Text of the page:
Category: Education / Research
Turns out, America’s decade-long shale boom might just end up being a little too good to be true.
“The EIA is assuming that productivity of individual wells will continue to rise as a result of improvements in technology,” said Justin B. Montgomery, a researcher at the Massachusetts Institute of Technology and one of the study’s authors. “This compounds year after year, like interest, so the further out in the future the wells are drilled, the more that they are being overestimated.”
Extrapolating from field studies Montgomery and his colleague Francis O’Sullivan conducted in North Dakota’s Bakken shale deposit, the research suggests that total U.S. oil and natural-gas production from new wells could undershoot the EIA estimate by more than 10 percent in 2020. Things would get progressively worse each year after that as wells in various sweet spots are exhausted and technology fails to close the gap.
“The same forecasting methods are used in other plays in the U.S., and the same dynamic is likely to be present,” Montgomery added.
Margaret Coleman, the EIA’s leader of oil, gas and biofuels exploration and production analysis, said in an email “the study raises valid points” and the administration is looking at ways to give its estimates a tighter focus. She added that many shale fields lack the detailed well data that informed the MIT study, which means EIA forecasters have to use known geologic information and assumptions about prices and technology to come up with estimates.
There’s little doubt the technologies used to extract oil and natural gas trapped within rock formations thousands of feet below the Earth’s surface — like drill heads, mapping software, fracking techniques and so on — have gotten better. And intuitively, it makes a lot of sense that better methods have boosted U.S. shale output and helped lead to new finds.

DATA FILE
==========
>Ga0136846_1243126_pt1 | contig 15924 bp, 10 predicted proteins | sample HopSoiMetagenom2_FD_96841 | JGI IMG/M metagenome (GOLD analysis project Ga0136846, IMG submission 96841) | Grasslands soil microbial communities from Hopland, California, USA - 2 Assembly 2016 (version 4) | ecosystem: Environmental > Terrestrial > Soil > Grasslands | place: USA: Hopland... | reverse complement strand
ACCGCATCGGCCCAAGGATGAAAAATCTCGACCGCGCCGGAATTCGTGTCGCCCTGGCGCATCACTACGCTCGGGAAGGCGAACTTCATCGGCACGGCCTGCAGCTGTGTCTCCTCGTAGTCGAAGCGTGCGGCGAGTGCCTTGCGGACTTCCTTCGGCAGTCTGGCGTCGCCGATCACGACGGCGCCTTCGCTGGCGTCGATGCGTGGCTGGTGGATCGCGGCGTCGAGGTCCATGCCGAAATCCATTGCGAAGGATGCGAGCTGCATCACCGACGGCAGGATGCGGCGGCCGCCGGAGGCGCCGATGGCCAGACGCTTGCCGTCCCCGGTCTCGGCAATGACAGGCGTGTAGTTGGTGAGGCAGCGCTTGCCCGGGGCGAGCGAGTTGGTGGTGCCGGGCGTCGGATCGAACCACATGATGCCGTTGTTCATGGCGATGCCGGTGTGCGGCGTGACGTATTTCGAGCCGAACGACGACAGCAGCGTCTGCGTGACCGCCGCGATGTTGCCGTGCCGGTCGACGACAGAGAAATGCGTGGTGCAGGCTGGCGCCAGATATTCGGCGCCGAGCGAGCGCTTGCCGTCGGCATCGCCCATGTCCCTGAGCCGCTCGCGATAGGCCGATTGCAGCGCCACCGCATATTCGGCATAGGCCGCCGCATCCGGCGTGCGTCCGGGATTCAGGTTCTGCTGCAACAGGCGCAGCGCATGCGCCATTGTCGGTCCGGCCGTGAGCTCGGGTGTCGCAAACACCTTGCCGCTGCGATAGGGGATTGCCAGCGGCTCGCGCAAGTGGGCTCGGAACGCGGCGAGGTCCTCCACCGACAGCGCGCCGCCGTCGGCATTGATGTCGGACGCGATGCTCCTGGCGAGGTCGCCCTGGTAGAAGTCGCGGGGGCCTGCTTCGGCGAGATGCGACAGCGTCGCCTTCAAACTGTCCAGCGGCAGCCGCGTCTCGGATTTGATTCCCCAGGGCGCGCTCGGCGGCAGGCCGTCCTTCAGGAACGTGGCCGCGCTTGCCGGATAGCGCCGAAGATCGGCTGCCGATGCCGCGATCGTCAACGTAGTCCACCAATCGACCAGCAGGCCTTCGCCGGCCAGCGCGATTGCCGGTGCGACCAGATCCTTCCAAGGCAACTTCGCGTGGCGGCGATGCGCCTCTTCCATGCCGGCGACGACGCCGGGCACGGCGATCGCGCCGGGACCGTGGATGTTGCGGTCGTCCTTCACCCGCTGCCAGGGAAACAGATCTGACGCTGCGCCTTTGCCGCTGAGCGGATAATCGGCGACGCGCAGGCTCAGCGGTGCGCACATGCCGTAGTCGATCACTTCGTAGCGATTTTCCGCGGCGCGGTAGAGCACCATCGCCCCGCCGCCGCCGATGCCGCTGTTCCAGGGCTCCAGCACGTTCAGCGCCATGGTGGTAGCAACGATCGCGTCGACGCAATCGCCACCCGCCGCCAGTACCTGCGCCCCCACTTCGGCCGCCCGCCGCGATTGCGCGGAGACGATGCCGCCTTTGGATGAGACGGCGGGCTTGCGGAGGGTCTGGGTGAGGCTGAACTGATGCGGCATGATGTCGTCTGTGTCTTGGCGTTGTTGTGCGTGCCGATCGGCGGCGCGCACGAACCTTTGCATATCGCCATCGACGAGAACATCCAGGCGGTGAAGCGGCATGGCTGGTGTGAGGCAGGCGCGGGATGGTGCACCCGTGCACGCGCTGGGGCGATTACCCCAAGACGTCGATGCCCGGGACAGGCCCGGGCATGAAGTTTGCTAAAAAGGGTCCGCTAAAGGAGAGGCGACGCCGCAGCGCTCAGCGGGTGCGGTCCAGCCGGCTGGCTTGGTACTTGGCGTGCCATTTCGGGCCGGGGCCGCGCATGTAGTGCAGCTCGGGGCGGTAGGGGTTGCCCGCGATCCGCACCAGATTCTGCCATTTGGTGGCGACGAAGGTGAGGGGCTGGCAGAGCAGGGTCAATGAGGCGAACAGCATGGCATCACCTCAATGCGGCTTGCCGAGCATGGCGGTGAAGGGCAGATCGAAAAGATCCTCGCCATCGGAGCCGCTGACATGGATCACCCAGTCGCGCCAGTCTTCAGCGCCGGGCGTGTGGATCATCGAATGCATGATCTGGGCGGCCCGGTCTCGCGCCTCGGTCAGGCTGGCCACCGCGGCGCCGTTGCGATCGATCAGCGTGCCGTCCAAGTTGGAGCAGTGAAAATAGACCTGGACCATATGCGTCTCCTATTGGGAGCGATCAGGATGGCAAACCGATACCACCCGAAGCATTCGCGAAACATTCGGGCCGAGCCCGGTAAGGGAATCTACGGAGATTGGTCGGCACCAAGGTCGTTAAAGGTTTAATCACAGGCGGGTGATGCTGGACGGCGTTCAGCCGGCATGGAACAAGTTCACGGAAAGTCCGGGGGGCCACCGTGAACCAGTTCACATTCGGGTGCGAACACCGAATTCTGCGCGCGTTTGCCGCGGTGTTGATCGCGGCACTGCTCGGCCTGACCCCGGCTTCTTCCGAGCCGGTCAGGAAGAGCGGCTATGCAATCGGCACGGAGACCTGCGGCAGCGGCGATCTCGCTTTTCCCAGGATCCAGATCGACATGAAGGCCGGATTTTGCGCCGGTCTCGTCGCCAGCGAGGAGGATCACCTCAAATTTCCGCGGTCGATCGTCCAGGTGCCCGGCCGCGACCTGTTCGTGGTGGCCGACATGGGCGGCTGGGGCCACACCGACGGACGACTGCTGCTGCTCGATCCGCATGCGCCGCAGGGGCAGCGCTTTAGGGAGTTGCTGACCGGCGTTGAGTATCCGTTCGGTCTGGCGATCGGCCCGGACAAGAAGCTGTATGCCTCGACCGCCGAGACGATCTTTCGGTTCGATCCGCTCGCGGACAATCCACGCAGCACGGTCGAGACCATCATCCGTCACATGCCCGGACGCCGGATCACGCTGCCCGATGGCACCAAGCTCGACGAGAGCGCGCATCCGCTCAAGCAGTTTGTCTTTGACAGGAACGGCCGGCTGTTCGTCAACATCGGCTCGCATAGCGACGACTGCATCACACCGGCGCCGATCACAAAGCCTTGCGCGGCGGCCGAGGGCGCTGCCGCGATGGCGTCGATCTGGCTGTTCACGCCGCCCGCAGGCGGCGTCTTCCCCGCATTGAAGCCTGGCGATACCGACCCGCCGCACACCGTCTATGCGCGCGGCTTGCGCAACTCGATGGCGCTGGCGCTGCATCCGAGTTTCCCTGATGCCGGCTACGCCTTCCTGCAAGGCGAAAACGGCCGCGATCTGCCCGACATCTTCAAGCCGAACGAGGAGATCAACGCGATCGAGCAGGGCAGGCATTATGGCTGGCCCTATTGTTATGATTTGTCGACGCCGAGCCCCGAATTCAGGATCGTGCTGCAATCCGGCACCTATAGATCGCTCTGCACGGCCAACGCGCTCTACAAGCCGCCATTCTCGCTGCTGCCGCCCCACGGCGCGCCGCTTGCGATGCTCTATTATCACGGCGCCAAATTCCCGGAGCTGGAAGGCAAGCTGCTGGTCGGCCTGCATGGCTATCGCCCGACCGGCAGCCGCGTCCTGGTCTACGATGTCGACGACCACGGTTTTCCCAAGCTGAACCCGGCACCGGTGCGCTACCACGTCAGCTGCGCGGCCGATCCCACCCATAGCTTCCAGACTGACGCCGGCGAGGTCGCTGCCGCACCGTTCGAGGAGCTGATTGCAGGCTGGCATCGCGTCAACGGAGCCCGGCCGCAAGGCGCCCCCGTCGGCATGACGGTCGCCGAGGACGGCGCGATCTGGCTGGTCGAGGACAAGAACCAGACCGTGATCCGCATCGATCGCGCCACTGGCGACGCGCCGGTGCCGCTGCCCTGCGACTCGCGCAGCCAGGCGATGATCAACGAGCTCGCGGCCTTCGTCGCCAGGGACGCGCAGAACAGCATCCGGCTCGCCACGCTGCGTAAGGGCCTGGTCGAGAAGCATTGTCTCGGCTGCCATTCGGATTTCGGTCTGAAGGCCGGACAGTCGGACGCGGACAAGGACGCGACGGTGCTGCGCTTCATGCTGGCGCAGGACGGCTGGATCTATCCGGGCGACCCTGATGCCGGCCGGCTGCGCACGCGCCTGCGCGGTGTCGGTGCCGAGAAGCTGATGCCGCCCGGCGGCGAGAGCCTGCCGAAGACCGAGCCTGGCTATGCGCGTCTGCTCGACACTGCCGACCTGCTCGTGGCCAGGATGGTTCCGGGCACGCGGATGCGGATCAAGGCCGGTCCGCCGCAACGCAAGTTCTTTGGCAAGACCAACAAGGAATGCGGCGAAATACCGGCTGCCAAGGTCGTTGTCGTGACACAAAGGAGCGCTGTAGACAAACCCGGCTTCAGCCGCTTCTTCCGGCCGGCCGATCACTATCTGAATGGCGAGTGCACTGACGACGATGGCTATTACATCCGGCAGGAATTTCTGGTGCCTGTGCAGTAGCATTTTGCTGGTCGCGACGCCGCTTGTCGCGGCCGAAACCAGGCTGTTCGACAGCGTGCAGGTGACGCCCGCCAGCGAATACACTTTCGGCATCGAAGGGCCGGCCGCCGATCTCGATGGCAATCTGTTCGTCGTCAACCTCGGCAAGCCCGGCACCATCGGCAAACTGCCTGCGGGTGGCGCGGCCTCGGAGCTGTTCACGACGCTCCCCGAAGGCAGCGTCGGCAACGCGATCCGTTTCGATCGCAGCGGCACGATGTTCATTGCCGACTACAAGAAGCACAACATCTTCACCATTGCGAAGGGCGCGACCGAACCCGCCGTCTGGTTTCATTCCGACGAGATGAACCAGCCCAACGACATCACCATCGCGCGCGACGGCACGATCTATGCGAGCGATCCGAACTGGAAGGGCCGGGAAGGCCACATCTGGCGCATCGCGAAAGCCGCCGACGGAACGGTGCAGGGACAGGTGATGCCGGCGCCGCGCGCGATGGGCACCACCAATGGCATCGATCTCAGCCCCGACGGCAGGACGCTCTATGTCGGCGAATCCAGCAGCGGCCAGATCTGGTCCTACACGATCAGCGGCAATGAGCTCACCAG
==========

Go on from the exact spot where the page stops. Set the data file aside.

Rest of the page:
“It’s really hard to bet against the ability of the industry to improve and get more out of the rock,” said Manuj Nikhanj, co-chief executive officer of RS Energy Group.
Just last month, International Energy Agency Executive Director Fatih Birol said shale production will make the U.S. the “undisputed leader of global oil and gas markets for decades to come.”
But if the MIT researchers are ultimately right, the implications could be significant.
In the past three years, oil prices have been stuck around $50 a barrel on the back of rising shale output in the U.S., while natural gas has been selling for an average of less than $3 per million British thermal units. (As recently as 2014, prices for both were twice as high.)
Not only could a slowdown in production mean higher energy prices, but it also might just mark the end of the U.S. shale industry’s role as the one swing producer able to counter OPEC’s might. The shale boom has repeatedly frustrated the Saudi-led cartel’s attempts to control oil prices.
As recently as 2015, OPEC tried to pump its U.S. rivals out of business, only to blink after shale drillers adapted by reducing costs. On Thursday, the Organization of Petroleum Exporting Countries and its allies agreed to maintain oil-output cuts through 2018, extending a campaign to wrest back the global market from America’s shale industry.
President Donald Trump himself has talked up “energy dominance” as a key policy, with U.S. oil and gas helping supply the world’s power needs.
Of course, the MIT researchers aren’t the first to question the projected growth of U.S. shale. Analysts have long debated varying methods used to predict output. And unsurprisingly, the Saudis have cast doubt on how long the shale boom can last. Even billionaire oilman Harold Hamm recently slammed what he considered EIA’s “exaggerated” forecasts, saying they’re depressing U.S. oil prices. (After all, higher prices are better for the bottom line.)
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